• The most significant challenge to the fitness tracker market is that its capabilities are being integrated into another wearable technology product: the smartwatch. Over the past few years, several leading smartwatch manufacturers have begun integrating wellness and fitness tracking capability into their products. With smartwatches, such as the Apple Watch Series 4 and Series 5, now offering similar or even more advanced functionality to track and provide user health-related information, demand for fitness tracker products is under pressure, particularly in regions like North America and Europe.
Currently, the global fitness tracker market is dominated by Xiaomi, which accounted for an estimated 48% of worldwide shipments in 2019. Xiaomi, a Beijing, China-based electronics manufacturer, produces the Mi Band fitness tracker product line. The company sells the vast majority of its low-priced trackers to consumers in China, where the release of a new Mi Band product can spark huge demand. For example, when Xiaomi released it Mi Band 4 in June 2019, the company sold an estimated 1 million fitness trackers in just eight days.
In 2019, Xiaomi shipped an estimated 32.5 million fitness trackers. With the release of the Mi Band 5 in June 2020, Xiaomi appears to have further solidified its lead in the fitness tracker market.
Fitbit, one of the original fitness tracker market leaders, offers a broad line-up of products and is second in global market share. Fitbit’s Inspire HR, released in November 2019, and the Charge 4, released in April 2020, are driving current demand for its products. In 2019, Fitbit shipped an estimated 9.9 million fitness trackers, up from 8.4 million in 2018.
Global demand for fitness trackers increased 32.4% in 2019, as total shipments reached 68.2 million. Two geographic regions, North America and the Asia Pacific, accounted for 81% of fitness tracker shipments in 2019. While other geographic regions experienced growth in demand in 2019, global market growth is projected to be driven by those two regions through 2024.
Worldwide unit shipment growth is expected to remain solid over the next few years, a change from previous forecasts when the expectation was that the growing popularity of smartwatches would have a negative impact on long-term demand for fitness trackers. However, the past year has highlighted how fitness trackers have succeeded in defending their space in the wearable technology market, primarily by enhancing their health-tracking capabilities and maintaining attractive pricing.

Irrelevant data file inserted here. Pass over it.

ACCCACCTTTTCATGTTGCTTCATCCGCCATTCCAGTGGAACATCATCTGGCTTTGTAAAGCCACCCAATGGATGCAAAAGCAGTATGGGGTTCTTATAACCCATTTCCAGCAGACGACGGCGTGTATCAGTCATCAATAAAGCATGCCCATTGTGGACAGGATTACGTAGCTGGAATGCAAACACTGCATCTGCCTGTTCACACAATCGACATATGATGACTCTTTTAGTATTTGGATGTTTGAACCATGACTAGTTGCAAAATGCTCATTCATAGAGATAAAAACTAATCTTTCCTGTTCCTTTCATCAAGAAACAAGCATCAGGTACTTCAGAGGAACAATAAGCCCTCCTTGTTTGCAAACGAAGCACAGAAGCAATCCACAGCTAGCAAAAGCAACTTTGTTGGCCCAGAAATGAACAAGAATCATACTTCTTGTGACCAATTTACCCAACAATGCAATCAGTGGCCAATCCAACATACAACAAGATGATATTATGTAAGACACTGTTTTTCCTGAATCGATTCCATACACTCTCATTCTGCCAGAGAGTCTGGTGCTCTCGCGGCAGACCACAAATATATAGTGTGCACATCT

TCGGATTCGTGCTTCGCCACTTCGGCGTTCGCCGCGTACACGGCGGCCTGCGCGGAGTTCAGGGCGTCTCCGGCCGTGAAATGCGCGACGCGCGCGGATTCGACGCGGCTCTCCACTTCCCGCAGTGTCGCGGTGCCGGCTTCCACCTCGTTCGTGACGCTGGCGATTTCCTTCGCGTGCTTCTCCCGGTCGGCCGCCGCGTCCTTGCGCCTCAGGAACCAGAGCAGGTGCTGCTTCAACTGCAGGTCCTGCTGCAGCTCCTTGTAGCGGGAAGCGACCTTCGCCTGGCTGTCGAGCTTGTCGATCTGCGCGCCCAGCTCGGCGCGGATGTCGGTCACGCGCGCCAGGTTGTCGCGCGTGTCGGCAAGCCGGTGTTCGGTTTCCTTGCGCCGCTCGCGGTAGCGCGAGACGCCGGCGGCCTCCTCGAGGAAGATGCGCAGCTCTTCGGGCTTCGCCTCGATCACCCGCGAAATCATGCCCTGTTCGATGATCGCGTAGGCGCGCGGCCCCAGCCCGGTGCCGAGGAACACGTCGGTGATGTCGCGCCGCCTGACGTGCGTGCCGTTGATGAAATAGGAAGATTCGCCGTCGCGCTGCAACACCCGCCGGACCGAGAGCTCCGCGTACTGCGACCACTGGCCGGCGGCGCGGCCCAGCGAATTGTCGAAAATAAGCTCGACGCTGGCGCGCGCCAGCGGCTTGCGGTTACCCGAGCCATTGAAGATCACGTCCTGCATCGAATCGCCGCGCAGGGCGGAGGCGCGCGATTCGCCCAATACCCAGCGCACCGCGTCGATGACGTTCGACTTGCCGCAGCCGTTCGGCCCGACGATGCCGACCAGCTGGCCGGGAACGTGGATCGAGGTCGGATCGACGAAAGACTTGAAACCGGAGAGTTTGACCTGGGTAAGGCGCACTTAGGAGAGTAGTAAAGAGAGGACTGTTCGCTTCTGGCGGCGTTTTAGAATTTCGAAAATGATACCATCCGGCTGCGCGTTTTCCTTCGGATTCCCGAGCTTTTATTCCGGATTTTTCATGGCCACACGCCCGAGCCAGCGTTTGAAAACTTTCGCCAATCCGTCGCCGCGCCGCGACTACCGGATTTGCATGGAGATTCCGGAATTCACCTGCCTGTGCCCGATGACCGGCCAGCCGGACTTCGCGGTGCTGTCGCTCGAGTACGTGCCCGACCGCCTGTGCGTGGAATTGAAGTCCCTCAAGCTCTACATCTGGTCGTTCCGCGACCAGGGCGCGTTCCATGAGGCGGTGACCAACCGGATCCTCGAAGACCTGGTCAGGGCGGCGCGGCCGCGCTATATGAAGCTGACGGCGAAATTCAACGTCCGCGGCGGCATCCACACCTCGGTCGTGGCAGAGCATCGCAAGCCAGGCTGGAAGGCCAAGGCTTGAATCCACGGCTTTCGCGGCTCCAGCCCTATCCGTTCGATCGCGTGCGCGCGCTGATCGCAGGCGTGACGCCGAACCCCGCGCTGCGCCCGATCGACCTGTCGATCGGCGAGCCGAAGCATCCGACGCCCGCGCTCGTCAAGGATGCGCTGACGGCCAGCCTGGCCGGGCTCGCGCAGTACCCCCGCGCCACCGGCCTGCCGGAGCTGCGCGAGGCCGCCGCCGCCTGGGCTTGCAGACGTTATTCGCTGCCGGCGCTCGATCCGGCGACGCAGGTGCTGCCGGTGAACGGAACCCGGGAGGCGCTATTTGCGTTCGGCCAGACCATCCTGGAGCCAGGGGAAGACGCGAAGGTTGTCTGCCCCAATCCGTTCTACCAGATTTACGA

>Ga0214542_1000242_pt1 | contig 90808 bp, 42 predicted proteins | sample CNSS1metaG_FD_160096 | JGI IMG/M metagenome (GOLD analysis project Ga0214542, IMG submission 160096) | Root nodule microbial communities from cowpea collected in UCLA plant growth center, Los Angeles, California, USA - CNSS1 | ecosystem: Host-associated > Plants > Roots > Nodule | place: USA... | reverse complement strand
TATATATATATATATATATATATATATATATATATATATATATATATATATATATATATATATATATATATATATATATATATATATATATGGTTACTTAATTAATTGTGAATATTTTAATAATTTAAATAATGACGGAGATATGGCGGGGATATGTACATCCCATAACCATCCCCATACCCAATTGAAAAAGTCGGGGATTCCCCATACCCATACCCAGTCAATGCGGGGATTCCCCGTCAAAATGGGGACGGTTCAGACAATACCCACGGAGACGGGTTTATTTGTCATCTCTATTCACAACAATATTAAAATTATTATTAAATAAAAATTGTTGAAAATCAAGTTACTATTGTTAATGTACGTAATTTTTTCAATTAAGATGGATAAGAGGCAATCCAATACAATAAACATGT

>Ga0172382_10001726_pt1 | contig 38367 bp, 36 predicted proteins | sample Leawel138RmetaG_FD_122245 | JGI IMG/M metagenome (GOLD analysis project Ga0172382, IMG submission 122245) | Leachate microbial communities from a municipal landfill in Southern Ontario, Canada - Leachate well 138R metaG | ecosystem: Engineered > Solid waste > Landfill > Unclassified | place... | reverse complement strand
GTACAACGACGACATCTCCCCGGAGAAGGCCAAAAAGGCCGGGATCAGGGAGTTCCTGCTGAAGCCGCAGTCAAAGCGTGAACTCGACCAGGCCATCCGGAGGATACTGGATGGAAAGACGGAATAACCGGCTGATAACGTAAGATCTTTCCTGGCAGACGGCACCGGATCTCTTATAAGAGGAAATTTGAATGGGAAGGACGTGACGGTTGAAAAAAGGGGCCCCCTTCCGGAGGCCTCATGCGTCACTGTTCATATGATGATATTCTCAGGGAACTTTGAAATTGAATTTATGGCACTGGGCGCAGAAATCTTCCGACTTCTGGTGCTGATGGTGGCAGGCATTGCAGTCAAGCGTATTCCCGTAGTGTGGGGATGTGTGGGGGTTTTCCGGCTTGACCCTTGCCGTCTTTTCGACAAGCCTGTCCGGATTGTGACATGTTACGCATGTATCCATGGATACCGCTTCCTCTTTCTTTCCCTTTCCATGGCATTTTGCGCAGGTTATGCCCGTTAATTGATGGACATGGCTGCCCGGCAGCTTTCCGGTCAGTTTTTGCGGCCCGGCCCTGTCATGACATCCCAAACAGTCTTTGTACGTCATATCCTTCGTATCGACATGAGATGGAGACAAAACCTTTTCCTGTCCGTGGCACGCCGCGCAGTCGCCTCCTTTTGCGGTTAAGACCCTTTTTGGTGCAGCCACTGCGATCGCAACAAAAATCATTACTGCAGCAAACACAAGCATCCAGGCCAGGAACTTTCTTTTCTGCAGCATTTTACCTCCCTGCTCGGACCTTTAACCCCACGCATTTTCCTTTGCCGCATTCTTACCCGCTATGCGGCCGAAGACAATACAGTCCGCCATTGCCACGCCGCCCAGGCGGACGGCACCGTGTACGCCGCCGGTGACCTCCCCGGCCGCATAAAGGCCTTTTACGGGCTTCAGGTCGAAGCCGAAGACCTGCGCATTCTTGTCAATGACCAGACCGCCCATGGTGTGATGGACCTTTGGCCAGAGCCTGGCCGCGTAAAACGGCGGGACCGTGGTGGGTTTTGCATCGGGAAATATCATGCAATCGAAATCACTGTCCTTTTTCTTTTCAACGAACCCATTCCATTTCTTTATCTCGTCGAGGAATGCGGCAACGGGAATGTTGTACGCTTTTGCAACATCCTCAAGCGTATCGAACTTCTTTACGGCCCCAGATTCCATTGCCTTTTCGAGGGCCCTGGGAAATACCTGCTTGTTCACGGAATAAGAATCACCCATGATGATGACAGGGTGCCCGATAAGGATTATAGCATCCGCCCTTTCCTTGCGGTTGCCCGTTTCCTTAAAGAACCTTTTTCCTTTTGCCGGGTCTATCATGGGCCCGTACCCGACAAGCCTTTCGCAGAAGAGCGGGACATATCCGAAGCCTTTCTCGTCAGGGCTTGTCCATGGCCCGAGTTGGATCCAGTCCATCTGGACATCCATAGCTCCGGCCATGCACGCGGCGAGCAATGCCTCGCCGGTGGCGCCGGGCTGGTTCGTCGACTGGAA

Kagan projects global fitness tracker unit shipments to reach 74.1 million in 2020, boosted by sustained demand for products in China. By 2024, we are forecasting shipments to exceed 90 million, with growth driven primarily by the Asia-Pacific region, but supplemented by rising demand in regions such as Eastern Europe and Latin America.
Estimated fitness tracker worldwide revenues were $4.29 billion in 2019, up from $3.25 billion in 2018. Revenues are forecast to rise to $4.49 billion in 2020, as demand remains solid in North America and in Asia. By 2024, we are projecting global revenues to be $4.97 billion.
Fitness trackers: worldwide revenue forecast by geographic region (US $ in millions)
Average selling prices, or ASPs, of fitness trackers have firmed up over the past year as vendors integrate new capabilities into the products. For example, North American ASPs have remained steady over the past year, with the current product ASP at approximately $87.
Fitness trackers sold in China are priced much lower than in other regions. Currently, Xiaomi’s popular Mi Band 5 fitness tracker is selling for approximately $35 per unit.